Tuesday, August 26, 2014

Take Back the Morning, by Evan Howard

My first disclaimer, this book is listed in the Christian Book Category.  Unfortunately I have some definite frustration with the Christianity that is portrayed in the book.  The main character, Justin, is unable to formulate a good argument for faith in Jesus without the aid of a pendant that appears to give him the edge in his preaching, that edge seems to be achieved by how the pendant seems to capture the listener and sway them.  If the speaker is evil, then the pendant sways towards evil.  If the speaker is good, then it sways towards good.

Also the book talks more about loving each other and living in peace than it does about Jesus Christ as our Lord and Savior.  Yes, there are parts in the novel where Jesus is shown in a good light and as the one who changes lives, but the main message appears more watered down than correct.

NOW FOR THE REVIEW OF THE BOOK -- without taking theology into account.

Justin Connelly disappeared and was presumed dead after the 9/11 attacks.  He was in the North Tower along with his coworkers.  They were stockbrokers.  He and his employer, Candace, fled down the stairs and got out just as the tower started to collapse.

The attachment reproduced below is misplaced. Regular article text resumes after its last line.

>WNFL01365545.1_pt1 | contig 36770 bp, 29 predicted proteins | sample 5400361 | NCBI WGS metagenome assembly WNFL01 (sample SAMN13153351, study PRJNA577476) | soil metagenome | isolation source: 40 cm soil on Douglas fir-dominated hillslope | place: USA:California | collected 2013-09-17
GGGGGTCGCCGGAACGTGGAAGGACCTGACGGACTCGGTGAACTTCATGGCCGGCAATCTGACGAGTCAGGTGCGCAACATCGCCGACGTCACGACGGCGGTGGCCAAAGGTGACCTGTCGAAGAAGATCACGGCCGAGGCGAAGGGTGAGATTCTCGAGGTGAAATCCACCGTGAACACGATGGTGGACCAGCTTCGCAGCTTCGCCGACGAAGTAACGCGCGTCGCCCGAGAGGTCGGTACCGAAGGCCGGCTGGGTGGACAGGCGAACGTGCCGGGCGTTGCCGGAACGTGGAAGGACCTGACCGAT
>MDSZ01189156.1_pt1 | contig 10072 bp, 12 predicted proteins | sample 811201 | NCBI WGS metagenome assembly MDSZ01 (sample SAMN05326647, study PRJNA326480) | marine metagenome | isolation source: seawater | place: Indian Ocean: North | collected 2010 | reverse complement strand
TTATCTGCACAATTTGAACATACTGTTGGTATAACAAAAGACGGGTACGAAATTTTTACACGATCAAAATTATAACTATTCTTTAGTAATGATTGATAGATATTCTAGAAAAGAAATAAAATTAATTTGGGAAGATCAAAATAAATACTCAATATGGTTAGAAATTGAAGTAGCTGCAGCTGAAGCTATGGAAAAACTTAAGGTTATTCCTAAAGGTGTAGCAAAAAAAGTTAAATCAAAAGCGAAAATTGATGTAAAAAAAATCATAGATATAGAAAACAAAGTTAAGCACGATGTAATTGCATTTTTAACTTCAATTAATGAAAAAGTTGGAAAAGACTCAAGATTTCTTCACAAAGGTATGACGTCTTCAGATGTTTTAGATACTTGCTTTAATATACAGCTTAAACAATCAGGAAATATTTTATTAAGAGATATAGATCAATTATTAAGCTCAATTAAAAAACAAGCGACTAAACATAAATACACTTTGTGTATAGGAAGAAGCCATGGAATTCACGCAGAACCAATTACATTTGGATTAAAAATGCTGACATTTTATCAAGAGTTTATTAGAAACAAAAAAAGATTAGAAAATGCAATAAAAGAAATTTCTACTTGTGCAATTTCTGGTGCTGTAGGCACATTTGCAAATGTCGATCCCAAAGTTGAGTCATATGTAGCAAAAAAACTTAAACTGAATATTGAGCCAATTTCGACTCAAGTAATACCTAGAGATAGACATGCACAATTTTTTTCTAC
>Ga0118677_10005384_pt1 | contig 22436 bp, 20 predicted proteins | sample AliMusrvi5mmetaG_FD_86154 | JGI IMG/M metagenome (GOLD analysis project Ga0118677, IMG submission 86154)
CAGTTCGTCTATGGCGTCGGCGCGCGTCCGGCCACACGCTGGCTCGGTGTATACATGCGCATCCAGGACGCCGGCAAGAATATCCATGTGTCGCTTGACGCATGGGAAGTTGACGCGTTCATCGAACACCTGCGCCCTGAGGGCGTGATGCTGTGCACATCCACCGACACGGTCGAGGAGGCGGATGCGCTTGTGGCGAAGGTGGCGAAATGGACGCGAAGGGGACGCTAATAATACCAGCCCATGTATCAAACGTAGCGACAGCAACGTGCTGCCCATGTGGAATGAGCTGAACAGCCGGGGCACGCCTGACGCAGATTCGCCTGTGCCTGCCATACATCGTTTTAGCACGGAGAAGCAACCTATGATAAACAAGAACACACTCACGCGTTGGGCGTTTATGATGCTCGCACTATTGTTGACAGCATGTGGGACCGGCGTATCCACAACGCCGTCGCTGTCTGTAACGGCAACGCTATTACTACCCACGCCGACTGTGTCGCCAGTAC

Justin took the opportunity to disappear from his former life.  He was ashamed of his actions of deception in stock trading, and he was ashamed of his actions in regards to his marriage to Tori.

Now, two years later we catch up with Justin as he is sailing with friends and they run into a storm and are almost drowned.  Justin rescues one of his friends but then ends up in a coma (for six hours?  really a coma lasts longer than that). During the time of his coma he has a near death experience of visiting hell and eventually meeting Jesus.  He is given a second chance and sent back to earth to finish a task.

The book has mystery, spiritual warfare, romance, history/archeology.  There is an interesting story weaved here by Howard, but I couldn't get passed what I termed a poor theology.

So, the book gets 1 star for being Christian (it is a very poor reflection of Christianity) and 5 stars for intrigue and mystery.  Thus I end up with three stars.

I'm not sure who to recommend this to.  Yes it is fiction, but the theology is poor and should have been developed more carefully.

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